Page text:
A Sch9 protein kinase homologue controlling virulence independently of the cAMP pathway in Cryptococcus neoformans
The polysaccharide capsule is one of the established virulence factors in Cryptococcus neoformans that provides a barrier against the host-mediated immune response. Mutation of the gene encoding the Saccharomyces cerevisiae Sch9 protein kinase homologue resulted in cells with enlarged capsules in C. neoformans. Capsule production was abrogated in sch9 pka1 double mutants, indicating that protein kinase A (PKA) signaling is still necessary for capsule formation in sch9 mutants. The sch9 mutant also exhibited increased thermal tolerance, a phenotype similar to sch9 mutant strains of S. cerevisiae. In addition, the sch9 mutant was attenuated in mating and the highly encapsulated cells were attenuated in virulence, in contrast to the pkr1 mutant, lacking the regulatory subunit of protein kinase A, that produced similarly enlarged capsules yet was increased in virulence. Interestingly, the virulence for the sch9 mutant strain could be restored by introduction of a pkr1 mutation; and the sch9 pkr1 mutant strain was dramatically increased in size and capsule thickness, suggesting that Sch9 and PKA function via different targets involved in virulence. Our findings support a model in which Sch9 modulates capsule formation and contributes to the virulence of C. neoformans both independently of and in conjunction with the cAMP–PKA pathway.
KeywordsCryptococcus neoformans Sch9 kinase PKA pathway Capsule Virulence
We thank C. Arndt, J. King, and D. Palmer for technical assistance and thank Y.-S. Bahn, D. Fox, J. Hicks, J. Perfect and C. D’Souza for comments. This work was supported in part by the National Institutes of Health grants AI54958 (P.W.), AI39115, and AI42159 (J.H.). G.C. is the recipient of a Burroughs Wellcome Fund New Investigator Award. J.H. is an associate investigator of the Howard Hughes Medical Institute and a Burroughs Wellcome Scholar in Molecular Pathogenic Mycology.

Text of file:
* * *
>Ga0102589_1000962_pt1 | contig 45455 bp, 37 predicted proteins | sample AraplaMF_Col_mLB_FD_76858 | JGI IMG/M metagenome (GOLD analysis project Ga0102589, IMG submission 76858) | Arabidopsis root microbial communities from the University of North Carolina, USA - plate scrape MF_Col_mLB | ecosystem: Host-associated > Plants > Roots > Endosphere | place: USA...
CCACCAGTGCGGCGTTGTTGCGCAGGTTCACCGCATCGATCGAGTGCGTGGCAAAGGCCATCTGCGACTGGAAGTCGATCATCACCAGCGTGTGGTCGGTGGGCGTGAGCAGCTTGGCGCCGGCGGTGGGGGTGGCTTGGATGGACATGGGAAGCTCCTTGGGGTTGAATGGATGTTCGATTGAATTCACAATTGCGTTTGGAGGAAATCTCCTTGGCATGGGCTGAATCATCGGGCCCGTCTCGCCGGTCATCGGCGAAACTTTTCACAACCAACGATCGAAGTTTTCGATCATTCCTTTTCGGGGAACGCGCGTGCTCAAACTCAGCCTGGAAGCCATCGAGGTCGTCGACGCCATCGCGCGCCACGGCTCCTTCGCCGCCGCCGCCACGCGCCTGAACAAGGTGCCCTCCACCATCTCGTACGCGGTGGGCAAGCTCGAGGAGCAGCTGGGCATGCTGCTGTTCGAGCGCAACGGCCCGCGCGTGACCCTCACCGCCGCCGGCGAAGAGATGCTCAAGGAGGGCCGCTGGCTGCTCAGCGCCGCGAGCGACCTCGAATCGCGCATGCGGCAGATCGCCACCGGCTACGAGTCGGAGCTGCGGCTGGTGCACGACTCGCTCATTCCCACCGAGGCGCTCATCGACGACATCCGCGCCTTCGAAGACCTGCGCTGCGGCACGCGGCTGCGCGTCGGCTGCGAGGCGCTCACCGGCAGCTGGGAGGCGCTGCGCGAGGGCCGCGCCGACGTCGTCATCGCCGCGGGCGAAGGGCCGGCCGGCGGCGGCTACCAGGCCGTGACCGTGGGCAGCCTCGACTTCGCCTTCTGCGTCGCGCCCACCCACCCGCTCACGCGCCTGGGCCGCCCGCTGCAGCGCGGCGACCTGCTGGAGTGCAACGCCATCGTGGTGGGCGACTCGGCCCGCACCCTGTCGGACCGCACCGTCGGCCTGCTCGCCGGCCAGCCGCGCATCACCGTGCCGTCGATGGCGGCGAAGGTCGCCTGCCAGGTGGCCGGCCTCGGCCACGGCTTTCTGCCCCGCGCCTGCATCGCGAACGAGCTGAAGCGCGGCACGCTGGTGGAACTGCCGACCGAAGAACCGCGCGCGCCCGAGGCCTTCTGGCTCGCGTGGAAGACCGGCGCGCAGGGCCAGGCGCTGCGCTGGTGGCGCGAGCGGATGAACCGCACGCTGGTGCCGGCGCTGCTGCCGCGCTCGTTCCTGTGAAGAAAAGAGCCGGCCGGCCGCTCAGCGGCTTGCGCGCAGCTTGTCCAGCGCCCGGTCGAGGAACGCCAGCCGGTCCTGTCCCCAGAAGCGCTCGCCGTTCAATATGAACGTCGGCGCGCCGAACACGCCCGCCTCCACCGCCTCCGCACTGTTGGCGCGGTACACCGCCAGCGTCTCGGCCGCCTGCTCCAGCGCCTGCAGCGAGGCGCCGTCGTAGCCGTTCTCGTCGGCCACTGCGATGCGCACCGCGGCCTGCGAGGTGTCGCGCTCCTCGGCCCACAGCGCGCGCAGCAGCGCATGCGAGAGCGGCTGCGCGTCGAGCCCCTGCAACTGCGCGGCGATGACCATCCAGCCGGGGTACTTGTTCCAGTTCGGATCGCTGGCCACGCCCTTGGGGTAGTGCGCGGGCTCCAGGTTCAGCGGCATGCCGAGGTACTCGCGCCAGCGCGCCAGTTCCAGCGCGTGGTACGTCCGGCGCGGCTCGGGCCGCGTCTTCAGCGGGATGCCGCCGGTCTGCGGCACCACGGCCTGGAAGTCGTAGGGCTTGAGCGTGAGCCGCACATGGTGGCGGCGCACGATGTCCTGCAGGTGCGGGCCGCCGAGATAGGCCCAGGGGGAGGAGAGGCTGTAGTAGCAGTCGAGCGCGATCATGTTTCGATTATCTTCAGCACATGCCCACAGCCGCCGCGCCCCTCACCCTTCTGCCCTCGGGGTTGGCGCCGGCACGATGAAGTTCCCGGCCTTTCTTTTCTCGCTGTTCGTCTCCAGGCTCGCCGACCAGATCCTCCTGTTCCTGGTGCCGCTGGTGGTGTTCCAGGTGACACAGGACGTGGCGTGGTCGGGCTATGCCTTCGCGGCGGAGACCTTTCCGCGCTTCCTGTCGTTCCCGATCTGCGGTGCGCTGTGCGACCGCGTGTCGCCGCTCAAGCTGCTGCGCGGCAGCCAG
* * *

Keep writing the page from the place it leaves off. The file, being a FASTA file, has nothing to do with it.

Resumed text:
- Crauwels M, Donaton MCV, Pernambuco MB, Winderickx J, Winde JH de, Thevelein JM (1997) The Sch9 protein kinase in the yeast Saccharomyces cerevisiae controls cAPK activity and is required for nitrogen activation of the fermentable-growth-medium-induced (FGM) pathway. Microbiology 143:2627–2637Google Scholar
- Jin M, Fujita M, Culley BM, Apolinario E, Yamamoto M, Maundrell K, Hoffman CS (1995) sck1, a high copy number suppressor of defects in the cAMP-dependent protein kinase pathway in fission yeast, encodes a protein homologous to the Saccharomyces cerevisiae SCH9 kinase. Genetics 140:457–467PubMedGoogle Scholar
- Kwon-Chung KJ, Bennett JE (1992) Cryptococcosis. In: Medical mycology. Lea & Febiger, Malvern, pp 397–446Google Scholar
- Sambrook J, Fritsch EF, Maniatis T (1989) Molecular cloning: a laboratory manual. Cold Spring Harbor Laboratory, Cold Spring Harbor, N.Y.Google Scholar
- Wang P, Cardenas ME, Cox GM, Perfect J, Heitman J (2001) Two cyclophilin A homologs with shared and distinct functions important for growth and virulence of Cryptococcus neoformans. EMBO J 2:511–518Google Scholar